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April 16, 2015 6:34 am

A Trifecta of Jewish Fears on Obama and Iran

avatar by Moshe Phillips and Benyamin Korn


President Obama. Photo: White House.

Call it the Trifecta of American Jewish Fears.

President Obama’s campaign to pressure American Jewish leaders to go along with his Iran deal seeks to exploit Jewish fears of seeming to be war-mongers, of seeming to be against the president of the United States, and Jewish fears of seeming to oppose a black president. Is the Obama team’s psychoanalysis correct?

In the immediate aftermath of the Israeli election results, one will recall, the White House went ballistic. On the record and off the record, White House officials blasted Prime Minister Netanyahu for the sin of winning and threatened to punish Israel’s voters by abandoning Israel at the United Nations. President Obama even announced that he was “reassessing” U.S.-Israel relations. He didn’t say what that meant, but he meant it to sound ominous.

Then, after a week of sputter and bluster, the Obama Administration suddenly changed its tune. All the finger-pointing and hostile leaking suddenly stopped.

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What happened?

According to the Wall Street Journal, “a group of Jewish Democratic House members met with White House Chief of Staff Denis McDonough in his office last week” and warned that for them to help “sell a very unpopular [Iran nuclear] deal to our constituents,” President Obama must “increase his popularity with our constituents,” the Journal quoted one Democratic congressman as saying.

The Jewish Democratic lawmakers told McDonough that the president should “soften his tone” toward Prime Minister Netanyahu and avoid “getting into a daily argument with” him, one participant told the Journal. Congresswoman Nita Lowey said, “I conveyed directly to the White House that it’s time to dial back the temperature and affirm and strengthen the U.S.-Israeli relationship.”

Pennsylvania Democratic fundraiser Alan Kessler was quoted by the Journal as saying that Republican Senator Pat Toomey might have an advantage in his re-election race because he is “a steadfast supporter of Israel.” Kessler didn’t say – but everyone knows – that his likely Democratic opponent’s ties to the Muslim extremist group CAIR will also be a factor.

And Leonard Barrack, another longtime Democratic fundraiser, told the Journal that “many fellow Democrats of the Jewish faith were appalled” that some Democratic congressmen did not show Prime Minister Netanyahu “the respect and courtesy of being in the audience.”

The Democrat congressmembers who met with McDonough have to run for re-election. Obama does not. So they leaned on the President to take a different approach. And that’s what he’s doing.

In an interview with the New York Times, Obama launched this new “charm offensive,” hitting the key points he will be using to try to intimidate American Jews into supporting, or at least not opposing, the Iran surrender:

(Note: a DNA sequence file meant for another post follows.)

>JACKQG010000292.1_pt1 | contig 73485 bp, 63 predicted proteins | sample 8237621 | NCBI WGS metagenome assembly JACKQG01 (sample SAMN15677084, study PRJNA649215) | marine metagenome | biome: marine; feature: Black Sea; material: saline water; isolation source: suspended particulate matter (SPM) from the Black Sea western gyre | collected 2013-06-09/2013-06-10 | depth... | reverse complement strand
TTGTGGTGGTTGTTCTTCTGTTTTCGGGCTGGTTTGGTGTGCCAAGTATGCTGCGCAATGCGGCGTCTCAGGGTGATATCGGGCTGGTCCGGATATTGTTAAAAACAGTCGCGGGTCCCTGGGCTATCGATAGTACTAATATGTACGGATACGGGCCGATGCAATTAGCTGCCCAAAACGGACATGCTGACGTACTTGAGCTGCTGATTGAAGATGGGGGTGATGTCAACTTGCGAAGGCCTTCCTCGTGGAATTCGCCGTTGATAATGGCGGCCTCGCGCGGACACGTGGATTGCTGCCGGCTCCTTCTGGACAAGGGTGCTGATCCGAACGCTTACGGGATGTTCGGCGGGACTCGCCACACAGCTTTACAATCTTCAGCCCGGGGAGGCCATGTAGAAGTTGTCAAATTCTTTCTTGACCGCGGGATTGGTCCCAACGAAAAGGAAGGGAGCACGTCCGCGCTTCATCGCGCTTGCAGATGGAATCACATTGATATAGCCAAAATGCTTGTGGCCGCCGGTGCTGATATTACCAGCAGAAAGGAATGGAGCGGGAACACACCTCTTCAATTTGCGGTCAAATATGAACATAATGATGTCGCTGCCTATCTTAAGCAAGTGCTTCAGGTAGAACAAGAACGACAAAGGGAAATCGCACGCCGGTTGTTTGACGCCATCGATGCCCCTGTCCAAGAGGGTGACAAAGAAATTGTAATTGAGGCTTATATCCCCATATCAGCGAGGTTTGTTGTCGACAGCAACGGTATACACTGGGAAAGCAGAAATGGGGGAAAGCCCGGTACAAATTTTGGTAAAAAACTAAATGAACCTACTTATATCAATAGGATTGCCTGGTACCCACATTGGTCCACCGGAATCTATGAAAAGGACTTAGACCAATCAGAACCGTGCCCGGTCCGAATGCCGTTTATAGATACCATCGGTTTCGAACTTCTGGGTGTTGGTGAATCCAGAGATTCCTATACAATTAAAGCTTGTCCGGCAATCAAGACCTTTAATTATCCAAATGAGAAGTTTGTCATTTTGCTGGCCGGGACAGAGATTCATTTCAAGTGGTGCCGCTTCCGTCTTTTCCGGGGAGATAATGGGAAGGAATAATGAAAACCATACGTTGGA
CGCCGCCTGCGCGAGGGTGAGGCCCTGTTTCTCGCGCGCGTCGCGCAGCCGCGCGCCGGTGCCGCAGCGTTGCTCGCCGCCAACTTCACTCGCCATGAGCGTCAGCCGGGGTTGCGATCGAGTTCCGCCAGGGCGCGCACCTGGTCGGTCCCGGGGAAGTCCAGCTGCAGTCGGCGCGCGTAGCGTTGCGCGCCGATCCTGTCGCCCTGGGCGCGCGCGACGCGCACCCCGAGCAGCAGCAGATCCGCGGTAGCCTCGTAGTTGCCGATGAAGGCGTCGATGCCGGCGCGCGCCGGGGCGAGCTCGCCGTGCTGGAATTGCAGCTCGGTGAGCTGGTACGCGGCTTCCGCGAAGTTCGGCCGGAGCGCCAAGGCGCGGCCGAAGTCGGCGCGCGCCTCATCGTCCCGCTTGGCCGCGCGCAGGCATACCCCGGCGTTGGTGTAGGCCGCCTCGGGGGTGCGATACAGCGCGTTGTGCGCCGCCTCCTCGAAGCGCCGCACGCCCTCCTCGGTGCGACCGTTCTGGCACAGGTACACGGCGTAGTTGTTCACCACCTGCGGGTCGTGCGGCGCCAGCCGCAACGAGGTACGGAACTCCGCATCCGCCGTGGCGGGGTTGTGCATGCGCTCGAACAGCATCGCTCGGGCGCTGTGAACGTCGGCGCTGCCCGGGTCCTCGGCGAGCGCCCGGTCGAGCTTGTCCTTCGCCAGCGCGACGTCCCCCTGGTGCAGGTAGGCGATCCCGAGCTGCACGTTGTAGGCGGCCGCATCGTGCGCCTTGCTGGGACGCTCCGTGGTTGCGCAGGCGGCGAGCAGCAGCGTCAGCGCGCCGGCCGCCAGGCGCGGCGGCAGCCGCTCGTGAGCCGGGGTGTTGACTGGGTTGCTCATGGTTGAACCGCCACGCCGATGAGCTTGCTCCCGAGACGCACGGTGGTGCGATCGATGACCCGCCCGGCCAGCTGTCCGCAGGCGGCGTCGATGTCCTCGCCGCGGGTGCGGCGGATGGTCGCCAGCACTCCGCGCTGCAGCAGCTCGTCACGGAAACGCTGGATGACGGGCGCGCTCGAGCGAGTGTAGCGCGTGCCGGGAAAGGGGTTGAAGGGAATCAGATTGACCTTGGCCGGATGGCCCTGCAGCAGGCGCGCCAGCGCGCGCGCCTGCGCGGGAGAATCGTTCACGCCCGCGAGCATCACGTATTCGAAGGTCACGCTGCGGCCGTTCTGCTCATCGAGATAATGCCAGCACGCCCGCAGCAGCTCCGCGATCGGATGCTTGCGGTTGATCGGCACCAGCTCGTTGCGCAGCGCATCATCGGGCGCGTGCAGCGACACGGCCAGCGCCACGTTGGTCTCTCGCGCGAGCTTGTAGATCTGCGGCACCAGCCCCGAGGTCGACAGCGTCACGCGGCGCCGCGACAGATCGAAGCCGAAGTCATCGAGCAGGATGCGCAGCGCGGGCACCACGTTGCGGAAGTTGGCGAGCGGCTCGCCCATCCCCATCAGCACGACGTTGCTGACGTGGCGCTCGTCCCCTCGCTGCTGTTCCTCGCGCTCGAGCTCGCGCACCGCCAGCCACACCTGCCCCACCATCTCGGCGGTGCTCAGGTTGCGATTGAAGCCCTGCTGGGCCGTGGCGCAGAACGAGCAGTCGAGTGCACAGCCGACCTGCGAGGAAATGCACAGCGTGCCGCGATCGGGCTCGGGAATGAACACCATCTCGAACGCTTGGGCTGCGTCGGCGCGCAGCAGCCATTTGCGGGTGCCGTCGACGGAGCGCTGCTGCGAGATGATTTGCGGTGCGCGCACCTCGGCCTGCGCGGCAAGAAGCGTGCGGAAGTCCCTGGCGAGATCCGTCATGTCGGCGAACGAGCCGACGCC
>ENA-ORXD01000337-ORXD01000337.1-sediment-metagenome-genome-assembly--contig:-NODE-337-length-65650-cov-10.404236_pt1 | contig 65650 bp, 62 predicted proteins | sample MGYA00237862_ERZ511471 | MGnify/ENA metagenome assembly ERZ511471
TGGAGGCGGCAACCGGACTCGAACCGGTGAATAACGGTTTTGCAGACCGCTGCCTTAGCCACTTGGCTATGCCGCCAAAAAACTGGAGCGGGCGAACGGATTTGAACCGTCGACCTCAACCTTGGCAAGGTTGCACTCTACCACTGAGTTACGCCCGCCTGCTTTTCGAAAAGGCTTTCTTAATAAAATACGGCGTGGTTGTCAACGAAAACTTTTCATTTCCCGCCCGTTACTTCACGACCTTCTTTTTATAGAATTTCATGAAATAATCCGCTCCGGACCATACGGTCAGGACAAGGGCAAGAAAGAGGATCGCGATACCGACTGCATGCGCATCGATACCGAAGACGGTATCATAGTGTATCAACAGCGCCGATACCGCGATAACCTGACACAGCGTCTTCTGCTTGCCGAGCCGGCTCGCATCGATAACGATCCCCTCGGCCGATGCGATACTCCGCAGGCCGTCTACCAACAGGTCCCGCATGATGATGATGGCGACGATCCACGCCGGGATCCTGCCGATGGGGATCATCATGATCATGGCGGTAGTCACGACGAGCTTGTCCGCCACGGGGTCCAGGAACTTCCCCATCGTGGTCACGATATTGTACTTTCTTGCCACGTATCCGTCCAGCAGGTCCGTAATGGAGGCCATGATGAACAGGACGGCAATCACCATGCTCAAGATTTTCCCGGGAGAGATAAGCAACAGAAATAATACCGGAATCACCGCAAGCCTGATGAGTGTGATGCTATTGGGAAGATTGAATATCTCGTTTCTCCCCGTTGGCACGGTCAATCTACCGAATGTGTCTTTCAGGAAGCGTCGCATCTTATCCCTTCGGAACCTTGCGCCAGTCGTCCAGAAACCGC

Argument #1: “It’s either this or war.”

That plays to the old Jewish fear, going all the way back to at least the days of Charles Lindbergh, of being accused of “war-mongering.”

Argument #2: “You’re hurting me personally.”

When Obama spoke to the Times about his discomfort at Jewish criticism, interviewer Thomas Friedman, almost as if he were speaking on cue, asked, “You mean you take it personally?” To which the president responded, “It has been personally difficult for me to hear…expressions that somehow…this administration has not done everything it could to look out for Israel’s interest.” Get it? If you doubt Obama, you’re hurting him personally. That plays to Jewish fears of being seen as caring more about themselves than about the president of the United States.

Argument #3: “I’m an African-American President.”

Of course, President Obama didn’t actually say those words. He didn’t have to. He did just as much during his campaign against Netanyahu speaking to Congress, when he held a 90-minute meeting with members of the Congressional Black Caucus, who then emerged to declare that the controversy was really “about President Barack Obama being a black man disrespected by a foreign leader.” There’s nothing that scares American Jews more than the fear of being called racist. Having already played that card, the Administration knows it’s still out there, on the table. Nobody has forgotten it.

President Obama and his advisers are playing an interesting and sophisticated game. They think they understand the American Jewish psyche and can manipulate the Jewish community to back down on Iran. This crisis is thus a test for American Jewish leaders. Will they be cowed into silence by their old fears and insecurities? Or can they rise up and do the right thing?

Moshe Phillips is president and Benyamin Korn is chairman of the Religious Zionists of Philadelphia, and both are current candidates on the Religious Zionist slate ( in the World Zionist Congress elections.

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